5 May 2010
The country’s reputation as a world-class destination would be further entrenched after the Fifa World Cup, Tourism Minister Marthinus van Schalkwyk has told MPs.
Delivering his budget vote speech in Parliament in Cape Town this week, Van Schalkwyk said the World Cup would leave a tangible and lasting tourism legacy in South Africa.
He was confident that the tourism industry would also benefit from the powerful word-of-mouth marketing when soccer fans returned home as ambassadors and advocates for South Africa.
“Long after the whistle is blown at the last match, we will continue to reap the rewards of investments in this tournament which have catalysed huge developments,” he said.
He said the local tourism industry outperformed world trends in 2009, with a growth of 3.6% in foreign arrivals with a total of more than 9.9-million foreign arrivals to the country compared to about 9.6-million in 2008. This increase represented a 7.4% contribution to gross domestic product (GDP).
The total foreign direct spend in 2009 grew by 7% compared to 2008 to R79.4-billion.
“This is a tremendous feather in the cap of the industry in a time when all other tourism markets worldwide were in a slump,” Van Schalkwyk said.
African, Asian growth
Van Schalkwyk said arrivals to South Africa were driven by healthy growth from Asia, with a 3.7% increase, African air markets with a 3.3% increase, and African land markets, which saw 5.7% growth.
“The particularly good growth from China (12.4%) and India (17.5%) is considered a good return on South African Tourism’s investment in these markets,” he added.
Turning to domestic tourism, Van Schalkwyk said that the number of South African adults who went on domestic trips increased from about 14-million in 2008 to about 15-million in 2009.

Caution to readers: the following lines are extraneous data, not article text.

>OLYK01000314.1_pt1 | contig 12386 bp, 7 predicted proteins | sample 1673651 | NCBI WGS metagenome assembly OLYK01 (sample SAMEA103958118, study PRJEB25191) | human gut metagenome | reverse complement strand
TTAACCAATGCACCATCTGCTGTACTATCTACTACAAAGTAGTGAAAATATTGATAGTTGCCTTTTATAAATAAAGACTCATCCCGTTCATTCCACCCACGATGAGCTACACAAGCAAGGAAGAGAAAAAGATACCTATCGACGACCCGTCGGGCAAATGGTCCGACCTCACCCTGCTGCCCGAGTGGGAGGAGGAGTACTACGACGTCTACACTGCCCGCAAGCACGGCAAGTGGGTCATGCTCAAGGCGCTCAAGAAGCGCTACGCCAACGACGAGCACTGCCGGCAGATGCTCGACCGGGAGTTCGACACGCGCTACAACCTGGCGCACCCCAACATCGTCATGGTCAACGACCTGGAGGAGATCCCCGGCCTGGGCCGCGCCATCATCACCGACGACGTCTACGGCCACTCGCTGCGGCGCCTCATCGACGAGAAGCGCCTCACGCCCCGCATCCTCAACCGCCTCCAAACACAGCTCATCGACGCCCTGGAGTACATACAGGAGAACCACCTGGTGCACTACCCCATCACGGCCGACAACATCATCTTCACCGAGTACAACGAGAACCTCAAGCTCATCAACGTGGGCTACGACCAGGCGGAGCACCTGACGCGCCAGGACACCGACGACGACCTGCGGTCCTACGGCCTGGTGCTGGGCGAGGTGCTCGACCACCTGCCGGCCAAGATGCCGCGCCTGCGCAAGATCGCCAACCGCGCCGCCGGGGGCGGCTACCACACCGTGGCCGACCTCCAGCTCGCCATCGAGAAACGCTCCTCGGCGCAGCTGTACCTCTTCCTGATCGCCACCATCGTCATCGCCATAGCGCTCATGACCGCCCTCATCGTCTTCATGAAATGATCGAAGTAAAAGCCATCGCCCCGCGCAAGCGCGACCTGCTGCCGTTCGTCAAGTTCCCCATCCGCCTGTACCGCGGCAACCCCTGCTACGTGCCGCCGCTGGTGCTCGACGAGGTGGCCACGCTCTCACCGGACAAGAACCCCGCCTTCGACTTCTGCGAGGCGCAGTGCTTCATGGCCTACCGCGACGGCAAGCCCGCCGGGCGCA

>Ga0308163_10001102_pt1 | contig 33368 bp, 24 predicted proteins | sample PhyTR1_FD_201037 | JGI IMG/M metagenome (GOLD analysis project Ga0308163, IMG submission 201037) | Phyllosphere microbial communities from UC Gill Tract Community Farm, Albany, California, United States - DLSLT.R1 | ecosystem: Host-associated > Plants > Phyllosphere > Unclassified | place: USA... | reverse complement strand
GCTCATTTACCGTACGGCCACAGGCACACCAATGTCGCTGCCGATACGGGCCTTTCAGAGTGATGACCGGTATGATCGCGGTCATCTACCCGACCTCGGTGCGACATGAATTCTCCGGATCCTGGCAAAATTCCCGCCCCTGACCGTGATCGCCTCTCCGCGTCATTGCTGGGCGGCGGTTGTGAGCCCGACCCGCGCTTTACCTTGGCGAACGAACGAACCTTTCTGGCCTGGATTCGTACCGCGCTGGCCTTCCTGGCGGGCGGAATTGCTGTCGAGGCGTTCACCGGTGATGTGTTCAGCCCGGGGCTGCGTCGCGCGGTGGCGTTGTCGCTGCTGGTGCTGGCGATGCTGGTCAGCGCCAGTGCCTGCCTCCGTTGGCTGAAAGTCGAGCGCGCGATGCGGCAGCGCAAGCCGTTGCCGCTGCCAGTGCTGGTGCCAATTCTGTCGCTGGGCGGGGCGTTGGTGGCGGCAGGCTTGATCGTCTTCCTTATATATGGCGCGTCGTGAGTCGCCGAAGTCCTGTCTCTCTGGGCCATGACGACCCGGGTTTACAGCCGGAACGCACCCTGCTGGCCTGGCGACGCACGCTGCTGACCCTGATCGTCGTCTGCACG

The number of trips taken fell from about 33-million in 2008 to 30-million in 2009, and the average nominal spend per trip also declined from R780 in 2008 to R730 in 2009 as consumers tightened their belts.
This, said Van Schalkwyk, was a continuation of a trend that started in 2007 as a result of economic pressure on consumers.
“Given the volatility of the international market, it is of course vital that any country fosters a healthy domestic tourism industry, and this is one of the aspects of our industry we will address in the tourism sector strategy,” he said.
Tourism Sector Strategy
Meanwhile, the department is finalising the National Tourism Sector Strategy, which will among other things inspire and accelerate the responsible growth of the tourism industry from 2010 to 2015.
Van Schalkwyk said they would launch the strategy for public comment before the end of May.
In order to create an environment conducive to the growth and development of tourism in South Africa, the department has also embarked on a process to review and update the existing Tourism Act of 1993.
The proposed legislation will be tabled in Parliament during the last quarter of 2010.